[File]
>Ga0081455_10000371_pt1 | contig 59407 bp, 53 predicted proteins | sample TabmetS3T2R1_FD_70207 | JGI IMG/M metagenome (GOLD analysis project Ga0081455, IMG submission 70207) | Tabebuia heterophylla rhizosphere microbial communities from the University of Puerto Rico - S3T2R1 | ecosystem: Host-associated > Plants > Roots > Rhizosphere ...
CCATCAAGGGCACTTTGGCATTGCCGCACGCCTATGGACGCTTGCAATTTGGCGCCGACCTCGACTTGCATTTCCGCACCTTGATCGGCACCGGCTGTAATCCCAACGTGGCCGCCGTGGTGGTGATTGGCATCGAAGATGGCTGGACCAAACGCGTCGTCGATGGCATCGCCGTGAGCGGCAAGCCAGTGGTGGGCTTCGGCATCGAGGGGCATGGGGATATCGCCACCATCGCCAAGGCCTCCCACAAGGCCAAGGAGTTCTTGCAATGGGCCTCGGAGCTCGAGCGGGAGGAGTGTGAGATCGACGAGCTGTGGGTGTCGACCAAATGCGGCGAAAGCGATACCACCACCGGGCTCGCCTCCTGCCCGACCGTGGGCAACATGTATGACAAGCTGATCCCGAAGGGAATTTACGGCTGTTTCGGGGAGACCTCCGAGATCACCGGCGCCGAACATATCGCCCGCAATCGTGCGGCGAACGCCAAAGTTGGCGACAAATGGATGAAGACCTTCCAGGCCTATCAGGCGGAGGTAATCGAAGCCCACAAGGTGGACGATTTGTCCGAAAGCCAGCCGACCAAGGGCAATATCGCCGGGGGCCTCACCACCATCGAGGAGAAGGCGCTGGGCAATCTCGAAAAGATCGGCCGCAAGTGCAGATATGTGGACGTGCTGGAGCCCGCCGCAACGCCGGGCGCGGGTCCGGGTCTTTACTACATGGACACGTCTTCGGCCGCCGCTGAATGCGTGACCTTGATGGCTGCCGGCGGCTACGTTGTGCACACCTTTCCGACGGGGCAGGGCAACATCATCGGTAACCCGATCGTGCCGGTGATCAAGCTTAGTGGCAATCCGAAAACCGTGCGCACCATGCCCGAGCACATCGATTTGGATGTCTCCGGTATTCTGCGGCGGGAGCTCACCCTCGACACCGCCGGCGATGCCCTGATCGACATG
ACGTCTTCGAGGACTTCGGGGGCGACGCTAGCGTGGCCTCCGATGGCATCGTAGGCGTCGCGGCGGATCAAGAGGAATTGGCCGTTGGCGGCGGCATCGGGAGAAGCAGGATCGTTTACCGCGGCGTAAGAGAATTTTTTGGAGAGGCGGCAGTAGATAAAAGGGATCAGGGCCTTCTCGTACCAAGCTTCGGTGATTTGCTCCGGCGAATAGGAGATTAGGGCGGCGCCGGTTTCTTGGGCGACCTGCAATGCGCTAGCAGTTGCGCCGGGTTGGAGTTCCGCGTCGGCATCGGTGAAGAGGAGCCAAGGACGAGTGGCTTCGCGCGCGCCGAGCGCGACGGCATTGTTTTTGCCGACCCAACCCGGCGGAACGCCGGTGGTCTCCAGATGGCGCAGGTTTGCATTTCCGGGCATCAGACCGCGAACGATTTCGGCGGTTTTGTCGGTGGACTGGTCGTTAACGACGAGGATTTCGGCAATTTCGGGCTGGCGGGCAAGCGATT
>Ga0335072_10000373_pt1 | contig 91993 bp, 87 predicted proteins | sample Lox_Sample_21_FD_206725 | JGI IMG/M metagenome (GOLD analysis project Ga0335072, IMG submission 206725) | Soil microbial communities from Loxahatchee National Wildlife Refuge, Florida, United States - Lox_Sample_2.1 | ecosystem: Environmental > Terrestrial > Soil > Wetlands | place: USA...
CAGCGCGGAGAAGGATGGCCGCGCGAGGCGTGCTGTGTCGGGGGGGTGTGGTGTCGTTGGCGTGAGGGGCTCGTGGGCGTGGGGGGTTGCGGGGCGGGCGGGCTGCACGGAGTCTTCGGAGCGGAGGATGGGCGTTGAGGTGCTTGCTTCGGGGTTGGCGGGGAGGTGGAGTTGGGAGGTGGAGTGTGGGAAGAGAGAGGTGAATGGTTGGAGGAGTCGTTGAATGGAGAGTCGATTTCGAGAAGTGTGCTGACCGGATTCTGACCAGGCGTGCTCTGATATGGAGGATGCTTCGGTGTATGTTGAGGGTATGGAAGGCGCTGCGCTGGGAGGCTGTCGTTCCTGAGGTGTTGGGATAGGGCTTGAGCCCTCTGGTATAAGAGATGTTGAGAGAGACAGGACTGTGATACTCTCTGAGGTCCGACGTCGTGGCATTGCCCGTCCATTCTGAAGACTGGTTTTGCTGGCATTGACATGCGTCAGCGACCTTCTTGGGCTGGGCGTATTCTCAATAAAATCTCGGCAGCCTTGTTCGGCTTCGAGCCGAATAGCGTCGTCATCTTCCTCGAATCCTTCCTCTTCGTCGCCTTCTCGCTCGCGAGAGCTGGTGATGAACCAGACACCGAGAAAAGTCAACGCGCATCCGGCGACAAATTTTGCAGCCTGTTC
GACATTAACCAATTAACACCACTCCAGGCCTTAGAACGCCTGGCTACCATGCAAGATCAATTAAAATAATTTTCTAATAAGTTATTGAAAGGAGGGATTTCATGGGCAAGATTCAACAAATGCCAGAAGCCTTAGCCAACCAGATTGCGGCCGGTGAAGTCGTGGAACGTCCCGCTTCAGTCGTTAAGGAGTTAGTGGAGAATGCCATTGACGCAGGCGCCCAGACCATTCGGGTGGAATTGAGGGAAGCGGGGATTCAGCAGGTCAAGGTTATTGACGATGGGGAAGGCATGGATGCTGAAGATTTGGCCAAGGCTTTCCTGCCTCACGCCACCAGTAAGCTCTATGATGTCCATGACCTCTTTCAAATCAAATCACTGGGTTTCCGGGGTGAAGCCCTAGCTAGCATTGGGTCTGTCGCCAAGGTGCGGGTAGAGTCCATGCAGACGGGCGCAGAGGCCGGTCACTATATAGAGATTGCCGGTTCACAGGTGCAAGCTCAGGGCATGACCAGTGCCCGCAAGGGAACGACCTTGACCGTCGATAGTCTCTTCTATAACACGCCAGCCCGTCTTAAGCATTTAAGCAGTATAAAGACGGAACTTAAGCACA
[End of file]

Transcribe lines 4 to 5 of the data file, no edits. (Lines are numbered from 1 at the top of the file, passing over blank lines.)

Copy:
>Ga0335072_10000373_pt1 | contig 91993 bp, 87 predicted proteins | sample Lox_Sample_21_FD_206725 | JGI IMG/M metagenome (GOLD analysis project Ga0335072, IMG submission 206725) | Soil microbial communities from Loxahatchee National Wildlife Refuge, Florida, United States - Lox_Sample_2.1 | ecosystem: Environmental > Terrestrial > Soil > Wetlands | place: USA...
CAGCGCGGAGAAGGATGGCCGCGCGAGGCGTGCTGTGTCGGGGGGGTGTGGTGTCGTTGGCGTGAGGGGCTCGTGGGCGTGGGGGGTTGCGGGGCGGGCGGGCTGCACGGAGTCTTCGGAGCGGAGGATGGGCGTTGAGGTGCTTGCTTCGGGGTTGGCGGGGAGGTGGAGTTGGGAGGTGGAGTGTGGGAAGAGAGAGGTGAATGGTTGGAGGAGTCGTTGAATGGAGAGTCGATTTCGAGAAGTGTGCTGACCGGATTCTGACCAGGCGTGCTCTGATATGGAGGATGCTTCGGTGTATGTTGAGGGTATGGAAGGCGCTGCGCTGGGAGGCTGTCGTTCCTGAGGTGTTGGGATAGGGCTTGAGCCCTCTGGTATAAGAGATGTTGAGAGAGACAGGACTGTGATACTCTCTGAGGTCCGACGTCGTGGCATTGCCCGTCCATTCTGAAGACTGGTTTTGCTGGCATTGACATGCGTCAGCGACCTTCTTGGGCTGGGCGTATTCTCAATAAAATCTCGGCAGCCTTGTTCGGCTTCGAGCCGAATAGCGTCGTCATCTTCCTCGAATCCTTCCTCTTCGTCGCCTTCTCGCTCGCGAGAGCTGGTGATGAACCAGACACCGAGAAAAGTCAACGCGCATCCGGCGACAAATTTTGCAGCCTGTTC